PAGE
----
Faculty Feature: John Ferry, 3x3 and beyond

Happy 2018 everyone! We're into the third week of the semester and although we're gearing up for a busy semester, we thought we'd take a look back on some of the projects that happened within the Illustration department last fall. Our second faculty feature is on Associate Professor and KCAI Illustration alum ('92) John Ferry. Seniors Jack Mied and Cam Kunke caught up with John recently to talk to him about one of the classes that he teaches in the fall, Color and Space, and what he loves about being an illustrator and educator. 

Livestock Exchange, Kansas City #1  oil on panel, 11.25 x 13.25 inches, framed

Livestock Exchange, Kansas City #1
oil on panel, 11.25 x 13.25 inches, framed

What inspired you to pursue art? There is no “One” inspiration – it’s a series of - too may to name. I will say, growing up in Decatur, IL, I had a Frank Lloyd Wright home behind my house. My dad loved architecture and Wright, that was probably my first major influence. And my 1st grade teacher wrote on my report card “John draws the best cars in class.”

What is the most rewarding thing you experience as a teacher? Every time a student has a self discovery.

How has teaching influenced your practice? I learn from the students – all of them – that is a blessing.

sophomores Lauren Koluch (left) and Maddie Knaus (right) working on their 3x3s

sophomores Lauren Koluch (left) and Maddie Knaus (right) working on their 3x3s

3x3s and 4x4s in progress, Fall 2017

3x3s and 4x4s in progress, Fall 2017

What is one of the most fulfilling things, for you, about being an artist? Being able to sit in my studio and paint, having the time to practice it on a regular basis, learning about myself through my work.

What is one of your favorite anecdotes about KCAI? Well, when I was a junior I was in a painting class in the illustration department. One day my professor was showing me “The Bay Area Figurative Art” book. He pointed out the scissor paintings by Richard Diebenkorn. I saw GOD in those scissors that day. I painted numerous bad paintings of scissors the rest of the day. That was the first book I purchased with a purpose. Not sure this is the anecdote you are looking for – but there it is.

Richard Diebenkorn

Richard Diebenkorn

What is the purpose of the 3x3/4x4 project? To learn to really see & mix color, to overcome challenging obstacles, to build confidence, to surprise yourself.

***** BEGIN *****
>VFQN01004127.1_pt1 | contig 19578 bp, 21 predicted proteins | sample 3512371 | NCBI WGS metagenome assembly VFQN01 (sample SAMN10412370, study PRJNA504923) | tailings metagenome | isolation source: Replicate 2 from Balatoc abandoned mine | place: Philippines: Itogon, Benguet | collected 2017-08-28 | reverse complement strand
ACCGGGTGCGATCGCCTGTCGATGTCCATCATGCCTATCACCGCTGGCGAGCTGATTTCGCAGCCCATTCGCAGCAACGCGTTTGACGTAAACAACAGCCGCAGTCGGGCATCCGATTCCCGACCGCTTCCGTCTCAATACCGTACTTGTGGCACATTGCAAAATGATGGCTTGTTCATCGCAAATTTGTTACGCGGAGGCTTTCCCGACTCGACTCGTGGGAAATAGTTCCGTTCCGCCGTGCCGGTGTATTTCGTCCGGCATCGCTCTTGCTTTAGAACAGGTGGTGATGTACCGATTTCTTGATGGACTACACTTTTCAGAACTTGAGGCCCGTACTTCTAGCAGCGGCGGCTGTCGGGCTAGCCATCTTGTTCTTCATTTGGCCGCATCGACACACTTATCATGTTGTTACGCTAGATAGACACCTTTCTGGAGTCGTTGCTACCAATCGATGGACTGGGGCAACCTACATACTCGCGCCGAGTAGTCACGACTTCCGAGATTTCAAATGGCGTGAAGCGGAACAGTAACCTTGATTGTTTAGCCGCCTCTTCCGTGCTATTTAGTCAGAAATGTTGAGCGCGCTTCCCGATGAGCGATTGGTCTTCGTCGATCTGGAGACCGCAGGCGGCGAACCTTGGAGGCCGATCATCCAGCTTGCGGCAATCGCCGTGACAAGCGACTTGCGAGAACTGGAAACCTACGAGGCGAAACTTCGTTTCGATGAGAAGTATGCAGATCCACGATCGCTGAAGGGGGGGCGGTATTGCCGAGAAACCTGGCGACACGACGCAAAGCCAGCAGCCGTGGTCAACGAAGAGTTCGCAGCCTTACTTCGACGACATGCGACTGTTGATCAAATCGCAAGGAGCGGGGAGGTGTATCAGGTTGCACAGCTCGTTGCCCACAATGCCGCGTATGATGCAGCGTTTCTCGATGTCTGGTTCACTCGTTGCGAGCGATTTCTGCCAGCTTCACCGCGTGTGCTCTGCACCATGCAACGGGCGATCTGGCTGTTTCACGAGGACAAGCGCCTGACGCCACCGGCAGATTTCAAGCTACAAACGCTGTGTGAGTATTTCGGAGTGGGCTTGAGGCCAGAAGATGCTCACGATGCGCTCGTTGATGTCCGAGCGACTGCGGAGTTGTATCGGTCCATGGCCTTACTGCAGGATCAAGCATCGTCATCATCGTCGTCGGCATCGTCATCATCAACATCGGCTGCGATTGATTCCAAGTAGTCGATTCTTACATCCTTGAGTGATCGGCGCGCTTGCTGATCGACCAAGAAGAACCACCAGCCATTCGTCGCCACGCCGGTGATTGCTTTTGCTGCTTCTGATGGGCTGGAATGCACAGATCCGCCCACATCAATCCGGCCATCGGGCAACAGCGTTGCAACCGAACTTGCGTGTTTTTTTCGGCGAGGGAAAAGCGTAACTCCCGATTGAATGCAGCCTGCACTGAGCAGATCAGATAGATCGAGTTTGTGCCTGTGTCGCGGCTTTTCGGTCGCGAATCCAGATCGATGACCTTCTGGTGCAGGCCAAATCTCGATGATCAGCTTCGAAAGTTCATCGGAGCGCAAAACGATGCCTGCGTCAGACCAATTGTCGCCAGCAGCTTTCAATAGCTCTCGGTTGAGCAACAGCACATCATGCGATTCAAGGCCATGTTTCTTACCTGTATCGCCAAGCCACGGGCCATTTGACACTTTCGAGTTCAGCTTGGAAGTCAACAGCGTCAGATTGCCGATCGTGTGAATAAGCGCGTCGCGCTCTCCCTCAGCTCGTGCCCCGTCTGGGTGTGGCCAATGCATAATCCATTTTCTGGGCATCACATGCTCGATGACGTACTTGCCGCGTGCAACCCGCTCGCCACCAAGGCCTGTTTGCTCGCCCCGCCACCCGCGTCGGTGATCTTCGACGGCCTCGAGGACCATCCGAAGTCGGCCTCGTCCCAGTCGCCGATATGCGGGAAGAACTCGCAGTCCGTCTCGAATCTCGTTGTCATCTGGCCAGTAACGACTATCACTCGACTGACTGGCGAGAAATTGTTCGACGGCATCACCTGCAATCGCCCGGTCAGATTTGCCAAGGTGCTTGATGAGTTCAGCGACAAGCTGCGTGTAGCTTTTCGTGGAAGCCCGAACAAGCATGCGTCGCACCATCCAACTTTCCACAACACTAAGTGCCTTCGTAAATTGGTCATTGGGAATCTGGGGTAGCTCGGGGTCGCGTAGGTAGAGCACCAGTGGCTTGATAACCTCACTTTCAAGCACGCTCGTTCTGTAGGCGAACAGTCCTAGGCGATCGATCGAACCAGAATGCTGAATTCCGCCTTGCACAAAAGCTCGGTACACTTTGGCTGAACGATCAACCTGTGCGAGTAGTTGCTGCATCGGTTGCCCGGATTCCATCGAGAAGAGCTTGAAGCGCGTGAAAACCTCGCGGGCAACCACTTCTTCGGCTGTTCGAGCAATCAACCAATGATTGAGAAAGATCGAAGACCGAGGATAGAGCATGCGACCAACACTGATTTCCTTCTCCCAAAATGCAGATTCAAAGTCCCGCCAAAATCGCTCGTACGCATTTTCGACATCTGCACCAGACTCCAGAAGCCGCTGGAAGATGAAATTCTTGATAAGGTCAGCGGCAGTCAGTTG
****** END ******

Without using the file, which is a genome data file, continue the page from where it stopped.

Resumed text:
sophomore Marco Defilio with his finished 3x3

sophomore Marco Defilio with his finished 3x3

sophomore Anh Le with his finished 4x4

sophomore Anh Le with his finished 4x4

What the focus behind pushing the sophomore to use oil rather than acrylic? I like oil better – I think it’s a medium that students are more afraid of than acrylic. It can be very messy and difficult to use. Once we de-stigmatize the medium, our confidence builds.

Which class do you feel most challenges your students? All, possibly figure drawing – the students would say the 4 X 4.

Did you expect to be a professor at your Alma matter? Yes.

Has being a father changed your goals as an artist? No. It’s added to the depth of my painting.

Since graduation how have you seen your work change? Learning and gaining confidence is a blessing. I enjoy so many more other artists’ works’ now. I appreciate more artists as I search. I see and feel growth in all areas. I like feeling like I’m learning.

How has has it stayed similar to what it used to be? Good question – I’m not sure.

What inspirations, outside the illustration community, influence your work? Reading – reading about artists’ work habits, work ethic. Reading to learn about myself. This is a gift I’ve given myself later in life.

New York x2 #3  oil on panel, 11 x 13 inches, framed

New York x2 #3
oil on panel, 11 x 13 inches, framed

What has been one of the best things about being a professional illustrator? I’m a professional artist – and a student. Someday I’ll reach “Maslow’s Hierarchy of Needs” and become self actualized . . . until then, I still enjoy seeing my work in print. Back in 1996 I got my first review in the “Kansas City Star.” That same morning a man showed up at the gallery before it opening and purchased my first work as a professional. He pointed the the picture in the paper and said “I want that painting.” That was a special day and was very infectious – for good or bad. My father used to say to me – “success breeds success.”

What has been one of the worst things about being a professional illustrator? I hate the feeling of seeing work that had to be turned in (deadline), that doesn’t meet my expectations . . . not every work can be a masterpiece, but you sure feel more pressure when it’s for a client and going to be in print. To feel ashamed of your work is a bad enough feeling – when it’s printed it makes a bad sensation worse.

Can you bench press a bear? When I was a kid I bought a cub - I picked up that cub everyday until one day I was picking up a bear - I couldn't bench press it though.

What's your favorite sports team? I suspect you already know the answer - The 2016 World Champion Chicago Cubs - I never thought I'd be able to say that! I did think I would teach at KCAI though.

Thank you, John, for taking the time to talk to us about your class and career! John is currently represented at Blue Gallery in Kansas City.